The Daily Mail, September 29, 1913
By P. G. WODEHOUSE.
Leicester Fosse .... 3 Bristol City ... 0
Leicester is so bracing. The ball had hardly been kicked off when Douglas raced away on the right and put in a fine centre. Instantly Mortimer, Howling, Kearns, and the ball were lying in a tangled heap in the net. Howling had no chance to save. Nor had Kearns, who hurled himself into the fray with the idea of somehow doing something to avert disaster. Mortimer, having reached the ball with his head, carried rather than propelled it between the posts. The whole movement was suggestive partly of a bit of music-hall juggling and partly of an egg-and-spoon race, with a pantomime rally to conclude with. And the Fosse was one up.
The game was resumed at a great pace. Where the Fosse forwards got their energy on a tropical day like Saturday is a mystery. They could not have displayed more dash in mid-winter. Splendidly supported by their halves, more particularly the lengthy Harrold, they executed movement after movement, Douglas sending in a number of accurate centres. Once Howling saved well, and once the ball was kicked over the line; but it never got far away from the Bristol goal. Howling stopped two more shots, and it was not till Broad made a good run on the right that Bristol had any share of the game at all.
After Broad’s shot, which went wide, Bristol continued to attack, but without much conviction, and Clay finally sent the ball back to Bristol territory with a long kick. Here some good work was done by Kearns, the most prominent man on the Bristol side all through the game. King and Douglas both shot well, but without success. Banfield cleared, but Douglas came back again with a fine run which ended in a high shot that did no damage. The Bristol forwards were always trying to get moving, but were too well looked after by Harrold, McWhirter, and King. Eventually a free kick near the Fosse goal gave them a chance, but Nicholson shot over the bar.
About this time the dash of the Fosse forward line was somewhat subdued owing to Bristol’s one-back policy. Banfield made a practice of lying well up the field. This seemed to bother Douglas in particular, and he was called back on several occasions, at the beginning of promising runs, for being offside. Waterall, however, showed up well on the other wing with a good centre, which Mortimer headed over the bar. The Fosse continued to attack and forced a corner. Kearns cleared from the kick. Waterall got away again, but nobody was in position to take his pass, and Wedlock started a return attack which ended in Brebner being called upon for the first time. He had been standing there basking in the sunshine for just thirty-five minutes. He had not, however, allowed his mind to wander from the distant game, and he stopped the shot without difficulty.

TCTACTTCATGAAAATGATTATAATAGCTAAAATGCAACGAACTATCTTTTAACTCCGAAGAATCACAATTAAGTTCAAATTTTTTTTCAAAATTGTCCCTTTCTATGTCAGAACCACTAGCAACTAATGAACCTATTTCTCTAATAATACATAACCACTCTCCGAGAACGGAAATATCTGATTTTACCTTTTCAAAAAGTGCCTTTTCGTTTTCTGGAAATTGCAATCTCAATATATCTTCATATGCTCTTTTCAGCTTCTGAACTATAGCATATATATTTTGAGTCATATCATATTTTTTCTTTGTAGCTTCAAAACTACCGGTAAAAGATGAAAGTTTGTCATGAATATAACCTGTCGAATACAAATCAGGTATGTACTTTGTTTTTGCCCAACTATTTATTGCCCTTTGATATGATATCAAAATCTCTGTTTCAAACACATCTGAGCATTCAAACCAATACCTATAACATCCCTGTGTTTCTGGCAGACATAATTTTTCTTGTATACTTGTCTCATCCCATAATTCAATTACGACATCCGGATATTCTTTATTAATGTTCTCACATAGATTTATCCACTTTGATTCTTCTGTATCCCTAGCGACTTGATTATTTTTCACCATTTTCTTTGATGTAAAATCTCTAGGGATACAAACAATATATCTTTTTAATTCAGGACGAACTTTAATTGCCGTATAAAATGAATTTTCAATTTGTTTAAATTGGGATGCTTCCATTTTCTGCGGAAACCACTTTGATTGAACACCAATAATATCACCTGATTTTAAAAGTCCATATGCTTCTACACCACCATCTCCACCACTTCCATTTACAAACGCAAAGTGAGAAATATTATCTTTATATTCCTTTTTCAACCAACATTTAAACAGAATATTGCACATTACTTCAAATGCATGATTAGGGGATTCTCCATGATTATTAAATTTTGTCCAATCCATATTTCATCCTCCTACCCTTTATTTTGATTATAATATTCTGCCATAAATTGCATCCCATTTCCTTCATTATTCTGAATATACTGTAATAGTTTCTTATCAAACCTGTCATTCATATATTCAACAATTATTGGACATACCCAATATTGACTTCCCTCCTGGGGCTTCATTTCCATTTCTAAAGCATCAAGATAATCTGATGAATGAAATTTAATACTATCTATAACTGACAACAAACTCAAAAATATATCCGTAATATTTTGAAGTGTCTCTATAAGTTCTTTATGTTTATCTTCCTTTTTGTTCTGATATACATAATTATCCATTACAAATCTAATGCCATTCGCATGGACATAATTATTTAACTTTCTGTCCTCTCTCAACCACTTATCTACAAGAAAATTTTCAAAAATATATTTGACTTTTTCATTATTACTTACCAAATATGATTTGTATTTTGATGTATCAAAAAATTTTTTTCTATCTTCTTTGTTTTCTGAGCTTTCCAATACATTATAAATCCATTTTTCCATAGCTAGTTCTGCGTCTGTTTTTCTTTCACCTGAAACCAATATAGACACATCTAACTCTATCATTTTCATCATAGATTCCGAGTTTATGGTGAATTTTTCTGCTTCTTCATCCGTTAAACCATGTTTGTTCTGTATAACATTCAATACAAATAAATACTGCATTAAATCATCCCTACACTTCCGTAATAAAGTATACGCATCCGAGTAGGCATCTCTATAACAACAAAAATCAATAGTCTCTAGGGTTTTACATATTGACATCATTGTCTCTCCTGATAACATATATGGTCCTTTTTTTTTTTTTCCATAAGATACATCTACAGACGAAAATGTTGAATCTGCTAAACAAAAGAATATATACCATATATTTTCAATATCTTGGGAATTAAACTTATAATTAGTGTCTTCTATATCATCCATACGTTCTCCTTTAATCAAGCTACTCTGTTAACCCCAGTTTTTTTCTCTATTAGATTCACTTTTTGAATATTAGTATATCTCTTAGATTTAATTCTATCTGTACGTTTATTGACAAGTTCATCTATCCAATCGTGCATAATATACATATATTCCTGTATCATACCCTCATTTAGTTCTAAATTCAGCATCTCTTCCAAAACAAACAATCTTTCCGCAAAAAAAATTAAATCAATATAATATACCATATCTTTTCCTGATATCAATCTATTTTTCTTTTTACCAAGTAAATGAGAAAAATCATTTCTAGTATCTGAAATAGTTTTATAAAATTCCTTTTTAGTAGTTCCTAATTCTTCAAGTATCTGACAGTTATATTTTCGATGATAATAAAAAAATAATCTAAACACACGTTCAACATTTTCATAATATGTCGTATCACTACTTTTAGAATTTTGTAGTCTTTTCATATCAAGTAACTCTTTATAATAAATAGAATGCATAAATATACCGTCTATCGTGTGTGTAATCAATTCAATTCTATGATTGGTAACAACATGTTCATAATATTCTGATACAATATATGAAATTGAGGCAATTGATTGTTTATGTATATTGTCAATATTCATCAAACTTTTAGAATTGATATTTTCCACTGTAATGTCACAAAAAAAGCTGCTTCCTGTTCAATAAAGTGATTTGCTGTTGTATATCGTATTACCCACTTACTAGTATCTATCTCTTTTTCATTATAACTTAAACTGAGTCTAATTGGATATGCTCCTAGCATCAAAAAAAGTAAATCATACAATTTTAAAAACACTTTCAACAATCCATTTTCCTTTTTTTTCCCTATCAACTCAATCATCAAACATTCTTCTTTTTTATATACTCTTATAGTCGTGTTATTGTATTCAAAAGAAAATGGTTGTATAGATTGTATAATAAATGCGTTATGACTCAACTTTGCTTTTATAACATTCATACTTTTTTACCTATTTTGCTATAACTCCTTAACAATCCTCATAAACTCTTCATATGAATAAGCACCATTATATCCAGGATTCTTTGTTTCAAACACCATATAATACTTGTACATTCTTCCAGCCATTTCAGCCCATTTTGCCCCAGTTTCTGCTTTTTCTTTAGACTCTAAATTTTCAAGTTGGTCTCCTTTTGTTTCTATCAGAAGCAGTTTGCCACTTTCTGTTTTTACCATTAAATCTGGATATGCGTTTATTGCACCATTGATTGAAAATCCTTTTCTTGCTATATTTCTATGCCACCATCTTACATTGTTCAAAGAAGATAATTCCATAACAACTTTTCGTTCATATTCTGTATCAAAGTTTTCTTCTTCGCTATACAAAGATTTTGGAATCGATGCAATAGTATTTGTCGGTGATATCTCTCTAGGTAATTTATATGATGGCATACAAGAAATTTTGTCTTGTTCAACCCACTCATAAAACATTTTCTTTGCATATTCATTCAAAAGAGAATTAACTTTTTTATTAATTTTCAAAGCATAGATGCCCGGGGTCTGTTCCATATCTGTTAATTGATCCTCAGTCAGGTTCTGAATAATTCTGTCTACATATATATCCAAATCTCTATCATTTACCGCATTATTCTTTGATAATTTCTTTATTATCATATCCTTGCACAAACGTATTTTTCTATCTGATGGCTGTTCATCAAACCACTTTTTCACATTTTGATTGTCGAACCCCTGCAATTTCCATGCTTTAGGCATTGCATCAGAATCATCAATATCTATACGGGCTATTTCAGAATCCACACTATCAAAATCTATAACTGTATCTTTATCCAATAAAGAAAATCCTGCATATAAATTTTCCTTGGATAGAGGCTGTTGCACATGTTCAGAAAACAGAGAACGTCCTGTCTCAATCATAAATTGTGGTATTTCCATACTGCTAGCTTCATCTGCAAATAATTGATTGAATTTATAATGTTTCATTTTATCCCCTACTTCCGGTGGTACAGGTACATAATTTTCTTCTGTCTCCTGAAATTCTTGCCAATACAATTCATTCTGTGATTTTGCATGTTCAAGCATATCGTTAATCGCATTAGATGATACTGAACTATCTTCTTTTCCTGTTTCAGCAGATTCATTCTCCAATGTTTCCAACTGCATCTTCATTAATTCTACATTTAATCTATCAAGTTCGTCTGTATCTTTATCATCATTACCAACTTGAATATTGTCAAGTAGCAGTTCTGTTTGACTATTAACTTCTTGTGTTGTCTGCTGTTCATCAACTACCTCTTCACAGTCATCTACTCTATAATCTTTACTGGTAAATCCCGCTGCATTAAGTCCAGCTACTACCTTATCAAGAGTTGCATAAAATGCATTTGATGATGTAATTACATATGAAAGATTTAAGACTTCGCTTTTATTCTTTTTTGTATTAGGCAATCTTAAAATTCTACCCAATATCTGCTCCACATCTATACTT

Douglas again fell a victim to the one-back form of strategy soon after this, but the kick did not relieve Bristol, Benfield coming through with the ball, which, however, went over the line. Broad and Fuge did their best to break through but were pulled up, and a very vigorous attack by the Fosse forwards led to two shots in quick succession by Mortimer, both of which were stopped by Kearns. Just before half-time the Fosse forced two more corners, but there were no further developments; and the whistle blew with the Bristol goal in danger but still intact.
The opening of the second half was even more sensational than the start of the game had been. Going off with a rush, the Fosse scored another goal within a minute of the kick-off. Benfield and Waterall started the attack, passing and repassing in brilliant style. When near the line Waterall put in one of his unerring centres and Mortimer headed a neat goal. No knockabout effects this time; just an ordinary, restrained, gentlemanly kind of goal.
There was no stopping the Fosse for the next ten minutes. Mortimer sent in another shot from a centre by Waterall, which Howling saved. Banfield cleared, but the ball was soon back and went over the line. Another shot by Mortimer rebounded off Howling and fell at the Fosse centre-forward’s feet. He instantly repeated the process, but this time missed by inches. It was only a few moments later, however, when, attacking again, the Fosse forwards brought the ball to the goalmouth, and Mortimer, taking advantage of one of the few blunders which Kearns made during the afternoon, did his hat-trick with a clever shot which gave Howling no chance. A minute later Douglas nearly scored, but Wedlock managed to clear; and Bristol at last relieved a pressure which had lasted nearly a quarter of an hour without a break.
Bristol, though outplayed, had been trying hard, and now for the first time they began for a brief while to have the better of the game. Their revival only lasted some five minutes, but during that time they were threatening on several occasions. Fuge missed a difficult shot, and Wedlock did some clever work. With only a few minutes to play, the Fosse again secured control of the game, Stoodley and Mortimer being prominent. Kearns cleared, and the match ended with a wild shot by Fuge which missed handsomely.
The Fosse now stand second in the Second League tables; and judging by their present form they should be competing next year among the heavy-weights. Their forwards show splendid energy, and on Saturday were combining like a machine. Mortimer, by reason of his three goals, secured the honours of the day, but in each case it was the fine work of the outsides which made them possible. Waterall’s centring was tremendous. Currie and Clay were very safe at back, and Harrold at centre half only made one mistake during the game. For the losing team Kearns toiled heroically. Broad was excellent; but, like the bloodhounds in the travelling company of “Uncle Tom’s Cabin,” he got poor support.
Not counting Brebner, there were about 18,000 spectators.